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Quantitating translational control: mRNA abundance-dependent and independent contributions and the mRNA sequences that specify them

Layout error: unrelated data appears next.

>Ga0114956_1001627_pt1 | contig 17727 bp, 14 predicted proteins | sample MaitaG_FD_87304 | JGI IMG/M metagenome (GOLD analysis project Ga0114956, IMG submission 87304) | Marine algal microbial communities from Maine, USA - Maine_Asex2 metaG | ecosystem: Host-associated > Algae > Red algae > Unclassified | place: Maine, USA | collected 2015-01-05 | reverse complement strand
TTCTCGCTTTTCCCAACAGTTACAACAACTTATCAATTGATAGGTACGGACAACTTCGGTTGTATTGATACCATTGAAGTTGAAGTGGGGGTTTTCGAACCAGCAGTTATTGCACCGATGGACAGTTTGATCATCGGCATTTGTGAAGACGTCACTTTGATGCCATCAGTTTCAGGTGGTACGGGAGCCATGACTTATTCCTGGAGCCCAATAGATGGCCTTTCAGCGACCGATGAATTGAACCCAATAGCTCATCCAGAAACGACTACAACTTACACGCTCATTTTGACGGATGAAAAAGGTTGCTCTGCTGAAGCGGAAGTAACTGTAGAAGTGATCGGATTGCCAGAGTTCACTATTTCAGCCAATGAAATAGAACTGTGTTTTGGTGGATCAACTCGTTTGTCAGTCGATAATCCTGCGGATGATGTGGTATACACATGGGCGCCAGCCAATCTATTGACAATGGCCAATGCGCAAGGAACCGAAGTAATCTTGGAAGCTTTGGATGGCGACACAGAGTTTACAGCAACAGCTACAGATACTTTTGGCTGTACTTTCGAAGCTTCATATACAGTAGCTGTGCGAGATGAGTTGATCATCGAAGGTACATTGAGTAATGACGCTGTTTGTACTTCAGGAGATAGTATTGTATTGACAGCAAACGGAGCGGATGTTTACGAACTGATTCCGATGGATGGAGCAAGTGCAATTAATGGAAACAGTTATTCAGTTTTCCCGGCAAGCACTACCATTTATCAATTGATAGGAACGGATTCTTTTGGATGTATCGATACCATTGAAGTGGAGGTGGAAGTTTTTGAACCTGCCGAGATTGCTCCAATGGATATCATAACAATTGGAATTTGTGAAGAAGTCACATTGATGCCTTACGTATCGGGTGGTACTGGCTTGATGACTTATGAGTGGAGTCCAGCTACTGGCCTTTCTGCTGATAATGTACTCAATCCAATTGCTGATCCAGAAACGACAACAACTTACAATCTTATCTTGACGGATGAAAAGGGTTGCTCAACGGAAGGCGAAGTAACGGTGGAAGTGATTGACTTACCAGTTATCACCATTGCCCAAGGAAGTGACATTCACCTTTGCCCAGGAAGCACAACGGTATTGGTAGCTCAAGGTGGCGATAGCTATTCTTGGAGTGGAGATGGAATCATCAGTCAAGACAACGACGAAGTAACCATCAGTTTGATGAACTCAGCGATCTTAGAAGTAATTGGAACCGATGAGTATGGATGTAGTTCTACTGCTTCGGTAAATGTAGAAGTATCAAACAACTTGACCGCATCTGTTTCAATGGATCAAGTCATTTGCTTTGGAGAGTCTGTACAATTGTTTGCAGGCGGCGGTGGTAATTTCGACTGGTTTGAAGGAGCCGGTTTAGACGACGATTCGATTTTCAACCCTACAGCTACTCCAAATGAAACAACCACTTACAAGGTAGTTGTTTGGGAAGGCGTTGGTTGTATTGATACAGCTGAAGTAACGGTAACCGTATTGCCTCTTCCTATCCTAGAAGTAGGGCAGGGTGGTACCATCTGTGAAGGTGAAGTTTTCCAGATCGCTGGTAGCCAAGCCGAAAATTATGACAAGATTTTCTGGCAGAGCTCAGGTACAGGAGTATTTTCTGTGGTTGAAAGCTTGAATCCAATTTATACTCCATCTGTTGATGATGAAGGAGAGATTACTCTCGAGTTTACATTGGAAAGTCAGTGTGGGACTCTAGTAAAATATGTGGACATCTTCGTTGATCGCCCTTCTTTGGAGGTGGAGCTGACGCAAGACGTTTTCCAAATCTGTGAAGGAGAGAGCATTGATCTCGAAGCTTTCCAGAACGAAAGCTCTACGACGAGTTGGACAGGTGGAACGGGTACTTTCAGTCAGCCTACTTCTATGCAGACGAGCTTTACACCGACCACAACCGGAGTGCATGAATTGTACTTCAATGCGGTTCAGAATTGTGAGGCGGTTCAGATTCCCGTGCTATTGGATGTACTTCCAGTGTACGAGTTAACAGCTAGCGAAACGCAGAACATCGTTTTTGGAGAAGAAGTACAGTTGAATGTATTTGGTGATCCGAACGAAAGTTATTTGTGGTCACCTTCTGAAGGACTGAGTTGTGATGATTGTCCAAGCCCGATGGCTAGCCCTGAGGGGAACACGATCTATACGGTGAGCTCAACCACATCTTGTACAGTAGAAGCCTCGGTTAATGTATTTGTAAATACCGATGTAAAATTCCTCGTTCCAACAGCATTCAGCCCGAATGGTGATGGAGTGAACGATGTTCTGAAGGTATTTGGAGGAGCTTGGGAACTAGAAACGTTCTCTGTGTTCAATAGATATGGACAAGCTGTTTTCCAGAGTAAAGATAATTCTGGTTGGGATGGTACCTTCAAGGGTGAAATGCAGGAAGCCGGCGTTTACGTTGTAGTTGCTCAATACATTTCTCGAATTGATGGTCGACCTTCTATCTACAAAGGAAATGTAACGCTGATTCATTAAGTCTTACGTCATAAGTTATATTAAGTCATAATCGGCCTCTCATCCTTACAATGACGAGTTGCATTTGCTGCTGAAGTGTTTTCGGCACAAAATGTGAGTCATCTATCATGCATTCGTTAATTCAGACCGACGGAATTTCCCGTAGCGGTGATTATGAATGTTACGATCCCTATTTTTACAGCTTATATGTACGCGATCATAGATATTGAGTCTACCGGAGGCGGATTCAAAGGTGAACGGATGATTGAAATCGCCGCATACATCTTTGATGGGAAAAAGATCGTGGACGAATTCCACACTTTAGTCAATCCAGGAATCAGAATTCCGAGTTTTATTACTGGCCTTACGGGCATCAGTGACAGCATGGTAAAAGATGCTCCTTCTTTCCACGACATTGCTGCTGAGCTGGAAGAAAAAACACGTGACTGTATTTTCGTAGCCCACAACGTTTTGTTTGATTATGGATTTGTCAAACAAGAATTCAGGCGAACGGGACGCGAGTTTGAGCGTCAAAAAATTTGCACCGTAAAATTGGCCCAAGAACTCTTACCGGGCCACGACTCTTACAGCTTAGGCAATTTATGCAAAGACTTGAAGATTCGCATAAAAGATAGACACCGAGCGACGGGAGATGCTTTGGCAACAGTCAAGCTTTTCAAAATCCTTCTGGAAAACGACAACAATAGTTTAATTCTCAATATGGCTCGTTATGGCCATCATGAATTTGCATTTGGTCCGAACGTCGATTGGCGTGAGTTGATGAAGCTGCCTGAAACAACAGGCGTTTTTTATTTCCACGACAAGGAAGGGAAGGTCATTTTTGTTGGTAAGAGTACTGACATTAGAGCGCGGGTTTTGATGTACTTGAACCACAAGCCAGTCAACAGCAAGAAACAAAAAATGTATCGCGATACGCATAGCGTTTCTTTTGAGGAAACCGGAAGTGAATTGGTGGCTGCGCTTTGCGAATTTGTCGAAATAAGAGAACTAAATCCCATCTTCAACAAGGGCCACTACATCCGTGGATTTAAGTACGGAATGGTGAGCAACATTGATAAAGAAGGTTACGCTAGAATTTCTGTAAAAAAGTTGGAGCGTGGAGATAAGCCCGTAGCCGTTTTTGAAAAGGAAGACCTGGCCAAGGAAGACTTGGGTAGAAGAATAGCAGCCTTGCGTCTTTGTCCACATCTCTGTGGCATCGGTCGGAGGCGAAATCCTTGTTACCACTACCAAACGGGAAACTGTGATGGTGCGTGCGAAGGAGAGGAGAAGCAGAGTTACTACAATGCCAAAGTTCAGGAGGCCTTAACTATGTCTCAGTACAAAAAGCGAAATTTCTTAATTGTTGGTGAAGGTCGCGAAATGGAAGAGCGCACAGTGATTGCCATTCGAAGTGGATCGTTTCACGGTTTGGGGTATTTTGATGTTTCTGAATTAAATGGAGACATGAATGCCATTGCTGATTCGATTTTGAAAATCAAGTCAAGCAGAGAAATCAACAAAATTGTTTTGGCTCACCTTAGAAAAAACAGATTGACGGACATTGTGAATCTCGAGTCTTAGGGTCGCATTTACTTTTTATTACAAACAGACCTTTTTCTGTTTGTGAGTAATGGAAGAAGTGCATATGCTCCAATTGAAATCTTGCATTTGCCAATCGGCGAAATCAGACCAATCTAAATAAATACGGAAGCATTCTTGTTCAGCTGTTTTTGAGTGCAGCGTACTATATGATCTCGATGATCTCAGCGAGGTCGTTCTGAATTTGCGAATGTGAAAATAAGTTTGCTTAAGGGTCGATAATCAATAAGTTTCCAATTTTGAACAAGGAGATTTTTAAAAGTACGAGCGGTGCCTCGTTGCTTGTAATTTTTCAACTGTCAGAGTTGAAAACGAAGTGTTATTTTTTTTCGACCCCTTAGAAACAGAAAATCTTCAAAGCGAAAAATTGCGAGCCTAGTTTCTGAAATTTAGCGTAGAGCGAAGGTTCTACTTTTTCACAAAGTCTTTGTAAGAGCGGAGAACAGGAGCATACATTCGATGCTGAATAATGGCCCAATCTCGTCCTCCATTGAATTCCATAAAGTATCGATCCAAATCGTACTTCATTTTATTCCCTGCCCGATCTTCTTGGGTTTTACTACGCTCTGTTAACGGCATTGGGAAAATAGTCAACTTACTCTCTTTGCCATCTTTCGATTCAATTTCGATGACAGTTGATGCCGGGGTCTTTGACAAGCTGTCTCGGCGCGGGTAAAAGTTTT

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Translation rate per mRNA molecule correlates positively with mRNA abundance. As a result, protein levels do not scale linearly with mRNA levels, but instead scale with the abundance of mRNA raised to the power of an 'amplification exponent'. Here we show that to quantitate translational control, the translation rate must be decomposed into two components. One, TRmD, depends on the mRNA level and defines the amplification exponent. The other, TRmIND, is independent of mRNA amount and impacts the correlation coefficient between protein and mRNA levels. We show that in Saccharomyces cerevisiae TRmD represents ∼20% of the variance in translation and directs an amplification exponent of 1.20 with a 95% confidence interval [1.14, 1.26]. TRmIND constitutes the remaining ∼80% of the variance in translation and explains ∼5% of the variance in protein expression. We also find that TRmD and TRmIND are preferentially determined by different mRNA sequence features: TRmIND by the length of the open reading frame and TRmD both by a ∼60 nucleotide element that spans the initiating AUG and by codon and amino acid frequency. Our work provides more appropriate estimates of translational control and implies that TRmIND is under different evolutionary selective pressures than TRmD.

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